After ‘bribing’ a local work crew with a Cup photo op to ensure the cottage deck would be finished for the event, Ricci, like many others, found word of its presence got out and there was an overflow crowd. It included a float plane that landed in the middle of the celebration, which Ricci first thought was nosey media, but turned out to be a mechanic friend of the family. Ricci’s buddies tied their boats together so the plane could dock.

A post script to that day, as told in Mike Ulmer’s 2000 book, If The Cup Could Talk, was local couple Ken and Cheryl Riley, who had been unsuccessfully trying to conceive for decades. They got a surprise invite to see the Cup at Ricci’s place through Ken’s boss. The 42-year-old Cheryl instinctively kissed it — and two days later became pregnant with the future Stanley C. Gordon Jeff Riley.

Many use the Cup’s quick stop as a fundraiser for the hockey arena or another worthy cause. Scott Young of the ‘96 Colorado Avalanche brought it to the Crystal Cafe in Clinton, Mass., where owner Sip Tierney had organized many RV trips through the years to watch Young in far-off arenas such as Quebec City and Pittsburgh. Young knew Tierney always sat with his back to the door and plopped the Cup in front of him to start the waterworks.

Sylvain Lefebvre certainly purified the Cup in ‘96 when the Avs defenceman used it as a baptismal font at the church for daughter Alexzandra, as did Tomas Holmstrom of the Red Wings a few years later.

Rich Peverley, a 2011 winner with Boston in an injury-shortened career, kept the Cup at a distance for himself when it first arrived in Guelph, Ont. A confessed hockey nerd, he wanted to study all the famous teams and names on it, which started with the safely preserved bowl at the Hall when first roughly carved by the 1907 champion Montreal Wanderers.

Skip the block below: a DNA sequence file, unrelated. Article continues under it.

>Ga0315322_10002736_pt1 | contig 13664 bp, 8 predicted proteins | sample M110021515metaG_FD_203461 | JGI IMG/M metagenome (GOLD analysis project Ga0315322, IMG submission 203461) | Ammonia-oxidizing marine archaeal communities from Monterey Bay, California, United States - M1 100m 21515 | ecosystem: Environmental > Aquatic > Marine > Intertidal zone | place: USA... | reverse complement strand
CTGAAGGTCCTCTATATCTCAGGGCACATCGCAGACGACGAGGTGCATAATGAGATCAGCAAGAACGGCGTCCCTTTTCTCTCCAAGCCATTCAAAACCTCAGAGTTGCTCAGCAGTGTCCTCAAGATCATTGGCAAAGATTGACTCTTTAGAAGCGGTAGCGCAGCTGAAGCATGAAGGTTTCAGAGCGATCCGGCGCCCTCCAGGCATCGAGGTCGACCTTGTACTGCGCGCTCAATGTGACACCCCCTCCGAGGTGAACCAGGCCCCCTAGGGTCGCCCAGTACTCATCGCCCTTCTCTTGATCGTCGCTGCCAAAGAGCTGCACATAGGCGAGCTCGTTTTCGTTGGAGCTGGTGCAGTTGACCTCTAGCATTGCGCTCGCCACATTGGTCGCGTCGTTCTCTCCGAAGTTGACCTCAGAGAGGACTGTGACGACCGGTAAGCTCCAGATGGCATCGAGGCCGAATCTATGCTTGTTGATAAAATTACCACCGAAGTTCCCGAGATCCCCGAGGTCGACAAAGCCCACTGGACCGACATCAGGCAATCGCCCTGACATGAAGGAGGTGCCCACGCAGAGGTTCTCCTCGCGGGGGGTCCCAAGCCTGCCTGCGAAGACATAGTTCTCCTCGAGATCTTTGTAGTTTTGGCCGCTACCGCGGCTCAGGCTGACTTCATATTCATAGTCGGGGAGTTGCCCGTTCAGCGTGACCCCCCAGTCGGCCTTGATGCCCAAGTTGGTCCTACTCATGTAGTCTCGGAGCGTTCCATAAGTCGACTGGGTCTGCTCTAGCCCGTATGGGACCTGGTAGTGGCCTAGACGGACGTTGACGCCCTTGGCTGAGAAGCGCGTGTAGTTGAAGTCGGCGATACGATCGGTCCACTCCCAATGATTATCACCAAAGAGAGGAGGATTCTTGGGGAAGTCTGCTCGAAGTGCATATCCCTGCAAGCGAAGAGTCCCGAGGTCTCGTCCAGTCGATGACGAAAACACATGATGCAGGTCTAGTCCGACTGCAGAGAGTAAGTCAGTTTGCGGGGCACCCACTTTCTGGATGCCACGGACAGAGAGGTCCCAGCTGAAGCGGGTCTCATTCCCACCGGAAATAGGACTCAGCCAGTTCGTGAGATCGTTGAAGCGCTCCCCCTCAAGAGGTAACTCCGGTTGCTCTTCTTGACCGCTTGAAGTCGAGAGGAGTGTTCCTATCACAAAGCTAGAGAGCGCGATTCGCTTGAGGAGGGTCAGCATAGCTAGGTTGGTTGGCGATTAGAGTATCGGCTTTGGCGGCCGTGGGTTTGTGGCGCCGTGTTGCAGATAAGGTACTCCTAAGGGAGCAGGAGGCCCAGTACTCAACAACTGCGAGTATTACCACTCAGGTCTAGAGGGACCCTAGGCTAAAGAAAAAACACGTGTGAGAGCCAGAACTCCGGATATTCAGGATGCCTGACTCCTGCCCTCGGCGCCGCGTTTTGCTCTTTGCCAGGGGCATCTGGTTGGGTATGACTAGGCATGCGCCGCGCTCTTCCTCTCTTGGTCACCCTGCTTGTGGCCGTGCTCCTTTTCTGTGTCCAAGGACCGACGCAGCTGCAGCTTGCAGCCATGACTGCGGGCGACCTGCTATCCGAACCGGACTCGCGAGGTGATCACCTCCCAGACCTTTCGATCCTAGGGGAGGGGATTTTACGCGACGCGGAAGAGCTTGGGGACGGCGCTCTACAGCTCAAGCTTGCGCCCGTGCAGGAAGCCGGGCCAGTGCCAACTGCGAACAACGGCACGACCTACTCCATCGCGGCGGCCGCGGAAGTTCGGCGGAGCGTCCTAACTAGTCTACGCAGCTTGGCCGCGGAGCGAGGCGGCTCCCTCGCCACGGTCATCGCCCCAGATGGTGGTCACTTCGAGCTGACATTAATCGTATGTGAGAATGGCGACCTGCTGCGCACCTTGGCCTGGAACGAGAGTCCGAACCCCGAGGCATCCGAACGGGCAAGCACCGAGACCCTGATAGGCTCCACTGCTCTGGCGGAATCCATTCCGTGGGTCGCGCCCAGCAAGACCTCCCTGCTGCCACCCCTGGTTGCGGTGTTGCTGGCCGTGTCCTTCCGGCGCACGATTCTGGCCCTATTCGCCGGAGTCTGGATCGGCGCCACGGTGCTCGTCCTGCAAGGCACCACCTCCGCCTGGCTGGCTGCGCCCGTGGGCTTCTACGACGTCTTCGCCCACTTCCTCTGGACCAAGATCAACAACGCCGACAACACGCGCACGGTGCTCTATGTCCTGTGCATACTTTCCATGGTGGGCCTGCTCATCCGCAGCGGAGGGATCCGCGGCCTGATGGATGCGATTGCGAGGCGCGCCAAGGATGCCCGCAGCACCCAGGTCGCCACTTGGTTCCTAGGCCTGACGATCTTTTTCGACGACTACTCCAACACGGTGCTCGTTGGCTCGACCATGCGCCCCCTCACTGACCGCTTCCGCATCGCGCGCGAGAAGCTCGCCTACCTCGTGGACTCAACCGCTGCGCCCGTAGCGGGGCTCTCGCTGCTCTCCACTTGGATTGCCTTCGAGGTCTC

Peverley hired the same band that played at his wedding to the house while guests filed in all day.

“Giving it back was tough,” he told Lang. “The Keeper showed up at midnight. I was in the middle of the party with the band, the beer, everyone having a good time. Next thing I know (it) left.”

American talk shows have hosted Stanley; David Letterman, Jay Leno and Howard Stern.

Sidney Crosby’s Canadian twist was taking his first Cup with Pittsburgh in 2009 to a veterans’ hospital in Cole Harbour, N.S., where his aunt once worked and he had interviewed residents for his schoolboy project. Crosby also assembled childhood street hockey mates who used to play for an imaginary Stanley Cup at a tennis court and put the real one at centre for their reunion game.

Seven years later, it was a more elaborate ceremony for Crosby, involving navy vessels in Halifax, with the Cup aboard a Sea King chopper that buzzed over his house.

Those fortunate enough to repeat with the same or different team often include the charity component, as well as visit their favourite bar or restaurant. Kris Draper chose the aptly themed Detroit Eatery in Toronto’s Greektown when the Red Wings won.

During the Cup exchange from an Avs trainer near St. Cloud, Minn., Colorado forward Dan Hinote was offered an extra day with it if he could drive an hour to meet Bolt that night in the parking lot of a Dairy Queen. Hinote told a group of friends he was taking them for ice cream, arriving at the DQ where to his pals’ shock, Bolt was standing with white gloves and the Cup.

A chocolate sundae or banana split isn’t the most unusual food group that has been consumed in its bowl. Kings coach Bill Ranford thoughtfully had lemonade ready for a large number of kids at his home in New Westminster, B.C., in 2014.

Once the beer and champagne residue has been wiped from the previous night’s hijinx, many a player has enjoyed his Corn Flakes and milk among other meals. In Saskatoon in 2022, Colorado goalie Darcy Kuemper added the family recipe of pierogies with bacon and sour cream, though kept the food in a secondary dish to lessen the mess.

Dogs, such as Eric Messier’s, have also enjoyed some kibble in the Cup, horseman Ed Olczyk let ‘94 Kentucky Derby winner Go For Gin have some oats, but miffed Devils coach Larry Robinson drew the line when a farmer friend in Marvelville, Ont., put some feed in it for his ‘Jersey’ cow.

Another multi-winner, the late Red Kelly, was among those who posed their toddler children in the bowl. One of Kelly’s kids accidentally urinated, which made Kelly laugh in subsequent years whenever he saw pictures of guzzling alcohol from it.

Lang knows some purists aren’t amused at such behavior.

“On one hand, children and pets are part of the family, but there is a respect factor the Keepers have to observe. Of course, the one big taboo everyone is aware of is ‘if you haven’t won the Cup, you can’t touch it.’”

That might be considered an odd superstition in tandem with many teams refusing en masse to touch the Prince of Wales Trophy or Campbell Bowl after the conference championships, but we’ve seen this hands-off rule close-up a few times.